Cry of the Poor

Pamphlet "Cry of the Poor"

Reviewed by Keith Evans for Bristol Trades Union Council

Cry of the Poor “being a Letter from Sixteen Working Men of Bristol to the Sixteen Aldermen of the City”

First published by
W. And F. Morgan, Bristol, 1871.

This 2021 edition is published by Bristol Radical History Group with an afterword by Trish Mensah, Ian Wright and Barbara Segal. ISBN: 978-1-911522-61-4

Available from:
Bristol Radical History Group

The reprinted letter in the pamphlet and the commentary by the Bristol Radical History group forms a concise and easily accessible case history on the topic of municipal social reform. A line from the final paragraph of “Final Thoughts” by group members Trish Mensah, Barbara Segal and Ian Wright offers a central conclusion, or lesson, to be drawn. “The current situation in Bristol, as elsewhere, is a salutary reminder that even when improvements in workers’ quality of life have been won, they can’t be taken be taken for granted.”

At the time of the letter itself there were generally sixteen aldermen in the council who wielded considerable power and were overwhelmingly Conservatives. The sixteen working mens’ letter sets out six demands that the writers considered necessary to alleviate the poor living conditions of the labouring classes in Bristol – clean air, free public parks, swimming pools, no tolls for using bridges, public libraries and a fish market. The last demand actually encompassing better facilities for obtaining food generally.

The letter is carefully crafted. Underlying its six demands are found unfavourable comparisons such as Bristol lagging behind other cities of lesser antiquity in implementing reforming acts of parliament, as in the plea for purer air “ There is an act for the Consumption of Smoke made by factories: we call upon you to enforce it without respect to persons, this is done effectually in London and elsewhere – let it be done in Bristol”. (The acts granting powers for welfare and social reform are detailed in the Radical History Groups Afterword.) Again, under parks, the letter refers to the parks existing in towns in the north “ most of which were mere villages when Bristol was a famous sea port”

In its final paragraphs the letter is more forthright in its complaints, particularly around the inequality in benefits from contributions to rates and taxes of the city. Whether there were exactly sixteen workmen to match the number of aldermen or not, we find in the complaints a comparison of the lives of each class. “you can … do much to lessen and to remedy the evils under which we labour … we should no longer grudge you your beautiful houses … or grumble so much at having to pay such a large part of the £300,000 you are spending to bring your big ships up the river …”, the last point being a reference to the typically Bristolian saga of the debate on “dockisation” of the Avon, still very much raging and concerning ratepayers and councillors in 1871.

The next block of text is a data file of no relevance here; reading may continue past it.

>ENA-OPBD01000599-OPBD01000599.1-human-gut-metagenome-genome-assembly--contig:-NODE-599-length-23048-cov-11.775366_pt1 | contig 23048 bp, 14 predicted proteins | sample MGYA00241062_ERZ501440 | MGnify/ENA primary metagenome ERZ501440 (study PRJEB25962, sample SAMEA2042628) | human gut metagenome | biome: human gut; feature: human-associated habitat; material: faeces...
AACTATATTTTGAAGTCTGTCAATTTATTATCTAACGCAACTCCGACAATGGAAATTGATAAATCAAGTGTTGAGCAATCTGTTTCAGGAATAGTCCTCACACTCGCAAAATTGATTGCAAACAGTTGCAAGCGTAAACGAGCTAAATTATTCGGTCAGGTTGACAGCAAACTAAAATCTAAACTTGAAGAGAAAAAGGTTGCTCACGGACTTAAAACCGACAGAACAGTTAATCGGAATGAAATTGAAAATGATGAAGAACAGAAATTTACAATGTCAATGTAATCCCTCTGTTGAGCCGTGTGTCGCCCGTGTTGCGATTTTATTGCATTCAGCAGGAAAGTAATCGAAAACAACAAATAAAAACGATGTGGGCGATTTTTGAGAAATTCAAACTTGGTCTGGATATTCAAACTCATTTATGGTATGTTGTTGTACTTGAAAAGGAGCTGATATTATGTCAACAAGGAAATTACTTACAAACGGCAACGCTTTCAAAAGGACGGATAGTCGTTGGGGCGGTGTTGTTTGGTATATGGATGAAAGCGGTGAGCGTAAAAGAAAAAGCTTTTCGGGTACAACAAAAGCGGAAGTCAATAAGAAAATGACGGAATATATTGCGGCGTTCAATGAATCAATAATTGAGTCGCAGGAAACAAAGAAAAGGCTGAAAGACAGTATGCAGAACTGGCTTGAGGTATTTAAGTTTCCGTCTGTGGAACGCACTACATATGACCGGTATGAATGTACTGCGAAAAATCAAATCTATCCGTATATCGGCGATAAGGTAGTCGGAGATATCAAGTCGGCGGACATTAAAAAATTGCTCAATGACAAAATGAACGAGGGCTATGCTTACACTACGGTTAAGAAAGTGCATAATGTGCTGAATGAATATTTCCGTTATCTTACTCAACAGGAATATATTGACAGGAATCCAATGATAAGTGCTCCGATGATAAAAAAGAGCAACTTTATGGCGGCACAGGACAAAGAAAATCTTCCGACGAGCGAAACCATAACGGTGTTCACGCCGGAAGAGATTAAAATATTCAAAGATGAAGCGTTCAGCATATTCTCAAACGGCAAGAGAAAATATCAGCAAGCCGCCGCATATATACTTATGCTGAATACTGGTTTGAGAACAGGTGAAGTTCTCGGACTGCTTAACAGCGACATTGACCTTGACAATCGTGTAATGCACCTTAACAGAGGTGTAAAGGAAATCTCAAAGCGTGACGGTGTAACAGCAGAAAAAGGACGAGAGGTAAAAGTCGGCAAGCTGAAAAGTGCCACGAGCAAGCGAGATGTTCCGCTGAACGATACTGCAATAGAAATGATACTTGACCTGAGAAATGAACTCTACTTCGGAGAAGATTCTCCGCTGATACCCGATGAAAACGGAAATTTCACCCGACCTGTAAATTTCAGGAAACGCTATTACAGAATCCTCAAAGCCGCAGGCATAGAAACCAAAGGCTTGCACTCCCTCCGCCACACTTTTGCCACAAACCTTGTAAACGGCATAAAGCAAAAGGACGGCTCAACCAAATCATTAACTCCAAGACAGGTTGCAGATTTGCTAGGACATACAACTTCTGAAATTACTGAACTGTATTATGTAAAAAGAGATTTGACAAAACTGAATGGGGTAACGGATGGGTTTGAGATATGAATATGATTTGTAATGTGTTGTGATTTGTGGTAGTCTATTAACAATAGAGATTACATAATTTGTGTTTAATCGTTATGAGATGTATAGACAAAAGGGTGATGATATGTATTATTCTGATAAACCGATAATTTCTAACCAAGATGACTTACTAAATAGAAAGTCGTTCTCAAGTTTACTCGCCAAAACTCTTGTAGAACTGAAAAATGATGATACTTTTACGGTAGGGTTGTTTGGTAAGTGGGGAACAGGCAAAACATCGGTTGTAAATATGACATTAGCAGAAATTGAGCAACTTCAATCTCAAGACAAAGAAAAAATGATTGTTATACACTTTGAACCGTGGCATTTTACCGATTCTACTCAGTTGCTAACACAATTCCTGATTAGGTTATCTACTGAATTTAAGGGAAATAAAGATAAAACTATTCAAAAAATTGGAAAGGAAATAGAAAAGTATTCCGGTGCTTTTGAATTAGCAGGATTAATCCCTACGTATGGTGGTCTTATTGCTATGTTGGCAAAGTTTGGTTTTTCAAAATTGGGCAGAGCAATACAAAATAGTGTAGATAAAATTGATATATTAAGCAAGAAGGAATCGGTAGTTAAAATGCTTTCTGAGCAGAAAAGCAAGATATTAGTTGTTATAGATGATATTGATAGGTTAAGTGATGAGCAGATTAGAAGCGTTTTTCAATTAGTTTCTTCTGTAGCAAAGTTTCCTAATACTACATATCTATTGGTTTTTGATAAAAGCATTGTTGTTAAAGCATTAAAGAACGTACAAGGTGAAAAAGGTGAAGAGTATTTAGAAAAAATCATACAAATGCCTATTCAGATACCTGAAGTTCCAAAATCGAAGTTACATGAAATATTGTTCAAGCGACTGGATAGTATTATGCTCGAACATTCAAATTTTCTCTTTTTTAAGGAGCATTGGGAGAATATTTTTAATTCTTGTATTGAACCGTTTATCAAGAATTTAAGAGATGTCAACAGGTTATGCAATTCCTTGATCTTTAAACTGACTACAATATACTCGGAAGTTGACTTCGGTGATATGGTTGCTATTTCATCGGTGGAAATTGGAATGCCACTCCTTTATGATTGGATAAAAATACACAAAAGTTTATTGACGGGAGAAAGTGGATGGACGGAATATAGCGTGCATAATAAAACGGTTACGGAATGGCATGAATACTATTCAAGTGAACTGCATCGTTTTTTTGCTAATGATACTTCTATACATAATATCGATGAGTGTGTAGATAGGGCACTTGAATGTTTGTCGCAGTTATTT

The history group’s writers, in describing the effects of the letter, report the length of time it took to acheive the desired gains, writing “However, apart from a brief period in the 1870s, working class militancy , with its more organised threat to middle class privilege , did not emerge until the late 1880s “ and in the pamphlet’s Afterword they refer to the increasing trades union membership between the early 1850s and 1874.

Bristol Trades Council was established in 1873. Research for my dissertation Social Reform and Welfare Issues in Bristol Municipal Elections 1885 -1914 found Frank Sheppard, the prominent Socialist and Labour councillor, rueing “what could be achieved if the electorate was to show the same interest in the local elections as it did in general elections”. For Labour the factor which swung the [municipal] votes to that party was industrial unrest. A struggle with employers, whether successful or unsuccessful, brought together assemblies of trade union members and enabled the trade union leaders and Labour candidates (sometimes the same people) to use the platform to get across to the workers the political message that representation on the city council could affect pay and conditions across the district. After the city’s extension, which took in wards in the working class east , the establishment of a solid electoral base was enabled in which the interests of the classes who had need for improvement in their conditions were likely to be advanced as issues in municipal elections.